In any case, it works and it works well, because Batman and Robin #1 is everything a Batman comic oughtta be: Action-packed, mysterious, and most of all, fun. And I thought it was great.
Captain Britain and MI-13 Annual #1: By now, the news about the impending cancellation of Captain Britain has made its rounds, and unsurprisingly, I’m of the opinion that it’s a shame as this is without question of the best books coming out right now. Paul Cornell is doing a fantastic job weaving together a cast that’s varied to say the least–what with the fact that it includes both Kitty Pryde’s ex-boyfriend and Blade–and he’s made it work beautifully with stories that are pure awesome.
As for the Annual, I’ll confess that it’s my least favorite of the run so far. I think it just comes down to the fact that–as someone who’s never read Excalibur or any Captain Britain stories beyond the Alan Moore/Alan Davis run–I don’t really have much of an emotional investment in Meggan, and so a lot of this issue’s resonance was lost on me.
Of course, being the worst issue of Captain Britain and MI-13 is sort of like being the worst hundred dollar bill that you find on the sidewalk; it’s still better than most, and the fact that Cornell is riffing on Chris Claremont’s habit of showing the X-Men playing baseball by getting MI-13 together for a game of cricket is a hoot all by itself.
Jersey Gods #5: Take note, collectors! This issue of Jersey Gods features the first letter I’ve ever written to comic that’s been published (I previously wrote to Spider-Man Loves Mary Jane, but it didn’t make it through). As for the content of the letter, well, it’s more or less the same stuff I’ve been telling you guys here on the blog ever since the first issue dropped, which mostly comes out in the form of gushing praise for what Brunswick and McDaid are doing here.
And with good reason: In five issues, these guys have given us the perfect combination of the Fourth World and the RomCom, which is a combination that I honestly never would’ve pegged as something that could work. And yet here we are, with romance that’s sweet without being cloying, action that’s raucous and loud, reveling in its nature as a pastiche without overplaying itself, and best of all, they have excellent taste in pull quotes. Plus, it’s got the art of Dan McDaid, who is fast becoming one of my favorite artists in the industry, especially since he did that piece for a little-known independent title called Solomon Stone.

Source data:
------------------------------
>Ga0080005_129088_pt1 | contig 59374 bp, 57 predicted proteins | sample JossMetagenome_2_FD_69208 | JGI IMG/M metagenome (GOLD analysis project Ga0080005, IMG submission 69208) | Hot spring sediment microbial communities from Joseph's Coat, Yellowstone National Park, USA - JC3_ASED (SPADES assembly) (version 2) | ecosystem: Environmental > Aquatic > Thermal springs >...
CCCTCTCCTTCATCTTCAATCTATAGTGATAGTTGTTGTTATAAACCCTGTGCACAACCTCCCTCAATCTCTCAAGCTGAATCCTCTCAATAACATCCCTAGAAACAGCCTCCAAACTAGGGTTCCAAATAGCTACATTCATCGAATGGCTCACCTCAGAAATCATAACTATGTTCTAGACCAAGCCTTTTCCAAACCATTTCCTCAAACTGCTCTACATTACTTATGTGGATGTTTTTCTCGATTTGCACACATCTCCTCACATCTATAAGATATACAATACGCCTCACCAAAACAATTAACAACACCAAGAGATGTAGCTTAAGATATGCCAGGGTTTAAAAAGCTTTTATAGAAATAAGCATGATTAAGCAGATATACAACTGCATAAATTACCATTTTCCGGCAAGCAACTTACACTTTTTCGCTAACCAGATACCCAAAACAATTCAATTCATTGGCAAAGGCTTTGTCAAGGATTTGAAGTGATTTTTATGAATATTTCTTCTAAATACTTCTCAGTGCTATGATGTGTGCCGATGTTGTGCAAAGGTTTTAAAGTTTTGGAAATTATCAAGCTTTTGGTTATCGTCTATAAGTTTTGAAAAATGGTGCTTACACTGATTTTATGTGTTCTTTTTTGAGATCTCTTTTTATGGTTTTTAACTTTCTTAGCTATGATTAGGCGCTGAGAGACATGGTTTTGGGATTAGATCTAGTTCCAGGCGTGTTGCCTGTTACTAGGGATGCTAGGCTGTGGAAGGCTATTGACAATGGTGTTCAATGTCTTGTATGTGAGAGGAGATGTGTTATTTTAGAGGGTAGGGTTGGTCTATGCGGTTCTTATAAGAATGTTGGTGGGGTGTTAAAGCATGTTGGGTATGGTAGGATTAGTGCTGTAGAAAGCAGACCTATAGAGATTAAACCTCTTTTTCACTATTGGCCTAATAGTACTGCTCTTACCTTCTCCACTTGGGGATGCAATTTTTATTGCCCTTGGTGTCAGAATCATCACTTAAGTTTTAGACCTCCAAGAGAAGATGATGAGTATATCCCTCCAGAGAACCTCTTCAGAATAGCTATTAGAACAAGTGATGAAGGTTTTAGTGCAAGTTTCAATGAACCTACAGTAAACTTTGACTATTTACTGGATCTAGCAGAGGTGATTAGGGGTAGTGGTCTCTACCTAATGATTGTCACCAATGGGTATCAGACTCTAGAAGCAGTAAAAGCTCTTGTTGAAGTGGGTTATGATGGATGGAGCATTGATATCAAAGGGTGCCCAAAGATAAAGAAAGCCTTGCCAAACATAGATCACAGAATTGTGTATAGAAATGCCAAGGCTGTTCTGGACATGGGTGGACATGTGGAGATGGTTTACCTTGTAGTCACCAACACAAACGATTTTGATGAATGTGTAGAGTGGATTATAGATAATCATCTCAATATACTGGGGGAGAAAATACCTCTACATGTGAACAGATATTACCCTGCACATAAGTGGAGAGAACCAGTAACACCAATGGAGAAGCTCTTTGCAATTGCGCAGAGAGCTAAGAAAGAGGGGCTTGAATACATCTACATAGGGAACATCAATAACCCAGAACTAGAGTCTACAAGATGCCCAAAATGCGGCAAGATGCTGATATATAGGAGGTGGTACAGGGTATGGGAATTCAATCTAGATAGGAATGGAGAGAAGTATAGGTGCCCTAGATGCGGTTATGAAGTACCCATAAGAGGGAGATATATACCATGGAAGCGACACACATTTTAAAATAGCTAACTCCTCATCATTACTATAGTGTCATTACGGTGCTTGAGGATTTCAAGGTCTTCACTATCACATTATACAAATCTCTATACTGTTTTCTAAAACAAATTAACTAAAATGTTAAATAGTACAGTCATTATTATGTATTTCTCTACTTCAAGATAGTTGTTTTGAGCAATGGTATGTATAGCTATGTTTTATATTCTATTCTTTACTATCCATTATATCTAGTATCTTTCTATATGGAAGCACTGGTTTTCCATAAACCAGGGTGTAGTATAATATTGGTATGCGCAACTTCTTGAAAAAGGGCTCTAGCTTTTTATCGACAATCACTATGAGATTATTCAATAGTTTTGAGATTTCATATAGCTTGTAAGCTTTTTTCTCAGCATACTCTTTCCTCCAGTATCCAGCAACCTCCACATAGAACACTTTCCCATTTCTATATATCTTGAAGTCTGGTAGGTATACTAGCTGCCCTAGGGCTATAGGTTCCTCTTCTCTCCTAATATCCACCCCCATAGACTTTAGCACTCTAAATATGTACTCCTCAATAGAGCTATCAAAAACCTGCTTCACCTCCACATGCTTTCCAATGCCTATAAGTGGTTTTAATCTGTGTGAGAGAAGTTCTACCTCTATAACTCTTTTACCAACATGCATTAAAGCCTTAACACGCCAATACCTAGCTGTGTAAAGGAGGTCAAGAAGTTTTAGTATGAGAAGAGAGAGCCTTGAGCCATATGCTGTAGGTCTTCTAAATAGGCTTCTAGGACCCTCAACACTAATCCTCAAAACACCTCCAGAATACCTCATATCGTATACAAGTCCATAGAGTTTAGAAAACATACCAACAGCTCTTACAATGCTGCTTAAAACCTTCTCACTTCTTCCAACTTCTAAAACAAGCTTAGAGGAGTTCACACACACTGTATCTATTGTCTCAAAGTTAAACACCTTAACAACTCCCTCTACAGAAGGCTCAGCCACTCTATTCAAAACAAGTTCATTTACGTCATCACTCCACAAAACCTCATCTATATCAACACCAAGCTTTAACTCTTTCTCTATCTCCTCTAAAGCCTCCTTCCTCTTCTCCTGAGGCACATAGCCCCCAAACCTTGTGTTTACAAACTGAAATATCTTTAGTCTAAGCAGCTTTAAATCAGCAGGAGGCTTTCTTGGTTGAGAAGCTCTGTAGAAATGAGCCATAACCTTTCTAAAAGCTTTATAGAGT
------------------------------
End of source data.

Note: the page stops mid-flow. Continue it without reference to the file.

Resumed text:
Really though, it’s a great book, and if you haven’t jumped on already, there’s a trade coming up soon that everybody ought to check out.
GI Joe: The Best of Duke: I mentioned in my review of the Cobra Commander trade that IDW was dropping the ball on their “Best Of” reprints, and every one that’s come out has followed the same pattern: The stories look great up until the last issue (or shortly before), then they all go to hell. See for yourself:
From #50, the penultimate issue in the trade:
Crisp lines, clean colors. That’s what the majority of the book looks like. Then in #80, the last issue of the trade, it all goes to hell:
EDIT: It occurs to me that you can’t really tell on the reduced image above so click here to see it larger, and note the visible Benday dots, color bleeding, and the halfassed attempt to recolor the balloons that missed the inside of closed letters. The Magic Wand tool isn’t REALLY magic, folks. Also, “Dr. Mi dbender.” Really?
It’s like they scanned a crappy copy and put it right into the trade after the bare minimum attempt to balance the colors. I don’t know if IDW just doesn’t give a damn or if they’re just coasting on what Marvel re-did themselves for Tales of GI Joe, the Baxter paper reprint book, or if Devils Due cleaned up the art when the first round of trades came out a few years back or what, but it’s a remarkably unprofessional way to offer up a paperback, especially when–like the Cobra Commander one–it happens right in the middle of an issue. I ordered these before the first one came out, but I’m not even bothering with the Snake-Eyes and Storm Shadow books, and I’d suggest you do the same ’til they get their act together. If Dark Horse can do completely recolored volumes of Conan for $17.95, there’s no reason IDW coudn’t spend more than thirty seconds in PhotoShop to clean up GI Joe.
Age of the Sentry: Getting back to the subject of comics with my name in them, we have Age of the Sentry, which hits the trifecta by printing a pullquote on the back cover, reprinting the cover on which the pullquote originally appeared, and listing me as an official member of the Merry Marvel Marching Society on the last page. So why all the attention?
Because I love this comic book.
And obviously, I’m not shy about it either. I sang its praises every month while it was coming out, so I won’t go through it all again, but I will say that Jeff Parker, Paul Tobin, Nick Dragotta, Colleen Coover, Michael Cho, Bill Galvan and Ramon Rosanas did something incredible here. It’s not just that it’s a perfect riff on the Silver Age and its high concepts that I love so much–although really, Harrison Oogar, the Caveman of Wall Street and Truman Capote working for the Daily Bugle in the same story is very close to being the best thing ever all by itself–but the way they weave those elements into a story that takes a character that fundamentally does not work and not only fixes him, but does it in a way that fits both his in-story origins and his metatextual ones.
For a comic involving a bear in a tutu, it’s pretty complex stuff. But it’s also the best mini-series of the year, and if you’ve been holding off, then head to your local shop and get your hands on the Apex of the Art Form as soon as possible. It’s worth it.
And that’s the week! As always, any questions or concerns can be left in the comments section below, so feel free to discuss the gorgeous art of Exiles, the high-concept hilarity of Werewolves on the Moon vs. Vampires or the dread and apprehension that always accompanies a new issue of Anita Blake.
One last thing before I go, though: You know that X-Men trade that came out this week? Yeah, well, that’s the one where Matt Fraction and Terry Dodson do a story about the X-Men fighting
Godzilla a giant atomic mutant super-lizard. So, you know, you might want that